Mowing Lawns

April 16, 2012

Few ground covers are as versatile, utilitarian or as environmental important as a lawn. Turfgrass has the ability to be maintained by mowing. Mowing is the routine cutting off the ends of the leaves, a partial defoliation of the turfgrass plant, without severely damaging or killing the plant. This is a unique feature of turfgrass plants. Mowing is one of the most important maintenance practices performed in lawn maintenance. Regardless of the type of grass in a lawn or whether the lawn is fertilized, irrigated, an old lawn or a new lawn, proper mowing is essential for a high quality lawn. Properly mowed lawns will have fewer weeds, better moisture stress tolerance and generally better quality than lawns not properly mowed. Mowing is in a way a “controlled” injury to plants, if properly executed the lawn will be healthy and have a desirable appearance.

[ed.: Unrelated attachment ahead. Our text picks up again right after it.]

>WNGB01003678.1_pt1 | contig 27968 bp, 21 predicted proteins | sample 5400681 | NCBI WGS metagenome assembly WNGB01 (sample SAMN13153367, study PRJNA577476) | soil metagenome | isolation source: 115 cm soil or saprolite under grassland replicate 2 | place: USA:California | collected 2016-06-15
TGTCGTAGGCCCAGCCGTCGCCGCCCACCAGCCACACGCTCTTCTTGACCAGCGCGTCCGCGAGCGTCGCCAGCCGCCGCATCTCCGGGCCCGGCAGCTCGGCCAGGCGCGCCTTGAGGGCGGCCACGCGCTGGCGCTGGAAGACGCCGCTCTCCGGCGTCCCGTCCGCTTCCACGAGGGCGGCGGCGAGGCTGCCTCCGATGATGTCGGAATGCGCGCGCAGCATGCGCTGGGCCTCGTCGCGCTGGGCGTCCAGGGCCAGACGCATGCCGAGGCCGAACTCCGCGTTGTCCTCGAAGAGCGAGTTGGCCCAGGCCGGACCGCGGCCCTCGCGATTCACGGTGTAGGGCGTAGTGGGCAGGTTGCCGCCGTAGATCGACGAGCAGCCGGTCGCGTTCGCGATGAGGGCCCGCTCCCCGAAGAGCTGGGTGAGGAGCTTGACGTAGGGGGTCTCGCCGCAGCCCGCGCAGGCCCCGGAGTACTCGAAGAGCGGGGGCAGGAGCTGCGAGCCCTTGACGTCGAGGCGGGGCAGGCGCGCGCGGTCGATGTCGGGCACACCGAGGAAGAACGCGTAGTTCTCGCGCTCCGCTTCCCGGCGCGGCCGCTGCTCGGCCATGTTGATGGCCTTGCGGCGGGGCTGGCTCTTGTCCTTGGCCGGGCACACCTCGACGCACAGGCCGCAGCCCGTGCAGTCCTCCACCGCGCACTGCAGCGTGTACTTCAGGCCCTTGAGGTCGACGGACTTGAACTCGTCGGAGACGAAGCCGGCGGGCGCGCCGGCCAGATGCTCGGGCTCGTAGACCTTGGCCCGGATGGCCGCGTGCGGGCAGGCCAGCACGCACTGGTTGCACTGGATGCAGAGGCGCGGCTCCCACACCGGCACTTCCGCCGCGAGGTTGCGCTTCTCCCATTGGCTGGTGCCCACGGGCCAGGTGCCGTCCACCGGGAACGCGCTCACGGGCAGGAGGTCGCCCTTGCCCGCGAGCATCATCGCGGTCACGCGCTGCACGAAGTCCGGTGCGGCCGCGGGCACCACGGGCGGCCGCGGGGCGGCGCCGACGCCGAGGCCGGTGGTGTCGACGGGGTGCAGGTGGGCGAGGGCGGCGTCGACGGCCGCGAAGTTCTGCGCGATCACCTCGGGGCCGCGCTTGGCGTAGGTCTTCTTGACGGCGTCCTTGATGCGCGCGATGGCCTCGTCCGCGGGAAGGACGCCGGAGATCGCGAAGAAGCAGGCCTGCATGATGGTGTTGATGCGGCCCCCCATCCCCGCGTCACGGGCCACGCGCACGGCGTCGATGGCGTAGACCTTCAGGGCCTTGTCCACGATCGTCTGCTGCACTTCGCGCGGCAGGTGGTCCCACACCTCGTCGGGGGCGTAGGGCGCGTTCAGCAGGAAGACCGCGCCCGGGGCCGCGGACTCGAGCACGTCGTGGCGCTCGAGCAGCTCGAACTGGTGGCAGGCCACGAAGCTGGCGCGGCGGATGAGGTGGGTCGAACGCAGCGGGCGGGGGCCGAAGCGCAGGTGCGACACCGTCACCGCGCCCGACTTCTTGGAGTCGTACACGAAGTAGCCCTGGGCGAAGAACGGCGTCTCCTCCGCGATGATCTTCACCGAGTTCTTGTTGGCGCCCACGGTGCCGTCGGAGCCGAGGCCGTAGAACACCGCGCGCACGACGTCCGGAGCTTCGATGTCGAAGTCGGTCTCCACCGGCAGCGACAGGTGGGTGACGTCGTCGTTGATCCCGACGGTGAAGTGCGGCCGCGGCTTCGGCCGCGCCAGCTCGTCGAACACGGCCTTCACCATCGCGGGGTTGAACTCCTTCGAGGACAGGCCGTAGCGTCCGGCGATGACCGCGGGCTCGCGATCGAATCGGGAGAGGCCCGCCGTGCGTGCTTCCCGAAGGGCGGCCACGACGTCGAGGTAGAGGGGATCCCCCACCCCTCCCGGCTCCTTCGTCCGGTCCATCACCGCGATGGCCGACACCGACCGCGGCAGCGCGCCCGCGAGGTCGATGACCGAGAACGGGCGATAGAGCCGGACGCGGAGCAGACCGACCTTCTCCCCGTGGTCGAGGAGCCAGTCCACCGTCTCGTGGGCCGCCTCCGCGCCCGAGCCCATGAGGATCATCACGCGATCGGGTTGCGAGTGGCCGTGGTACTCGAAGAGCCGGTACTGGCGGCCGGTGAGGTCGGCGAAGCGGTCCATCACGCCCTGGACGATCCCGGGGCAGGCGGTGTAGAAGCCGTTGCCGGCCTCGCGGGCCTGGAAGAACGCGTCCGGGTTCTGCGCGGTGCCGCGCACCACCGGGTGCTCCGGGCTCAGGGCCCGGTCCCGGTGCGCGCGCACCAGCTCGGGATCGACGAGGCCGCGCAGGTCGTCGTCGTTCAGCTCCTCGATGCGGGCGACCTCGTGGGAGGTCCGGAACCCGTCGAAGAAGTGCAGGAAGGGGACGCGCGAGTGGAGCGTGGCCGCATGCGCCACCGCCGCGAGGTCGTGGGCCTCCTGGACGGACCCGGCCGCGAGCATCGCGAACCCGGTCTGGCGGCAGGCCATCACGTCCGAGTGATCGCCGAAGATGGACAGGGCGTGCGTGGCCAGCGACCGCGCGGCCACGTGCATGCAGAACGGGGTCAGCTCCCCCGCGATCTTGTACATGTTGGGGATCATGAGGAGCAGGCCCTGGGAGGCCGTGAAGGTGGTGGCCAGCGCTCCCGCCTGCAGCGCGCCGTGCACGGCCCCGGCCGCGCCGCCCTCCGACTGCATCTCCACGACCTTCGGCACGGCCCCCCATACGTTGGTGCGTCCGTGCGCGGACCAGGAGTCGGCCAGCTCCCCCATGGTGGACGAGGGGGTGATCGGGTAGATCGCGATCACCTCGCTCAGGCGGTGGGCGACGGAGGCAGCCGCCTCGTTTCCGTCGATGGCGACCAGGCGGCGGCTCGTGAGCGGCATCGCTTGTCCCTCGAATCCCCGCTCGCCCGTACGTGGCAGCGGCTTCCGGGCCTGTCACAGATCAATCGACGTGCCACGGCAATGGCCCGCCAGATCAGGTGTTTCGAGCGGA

This spring due to the mild winter and earlier than normal warm temperatures, lawns started to grow and grow fast! It has been challenging to keep up with mowing. The following are the basics for mowing a lawn.

  1. Sharp blade. - mow with asharpblade for a clean cut.
  2. Height of cut. – mow high, usually about 3 inches.
  3. Frequency. – mow frequent enough to avoid clumps of clippings.
mowing 1-1High quality mowed lawn.
mowing 2-1Shredded turf leaf tips.
mowing 3-1Excessive clippings; grass allowed to get too all between mowings; and uneven cut.
mowing 4-1Uneven cut and scalping of the turfgrass.
mowing 5-1Rake and remove excessive grass clippings.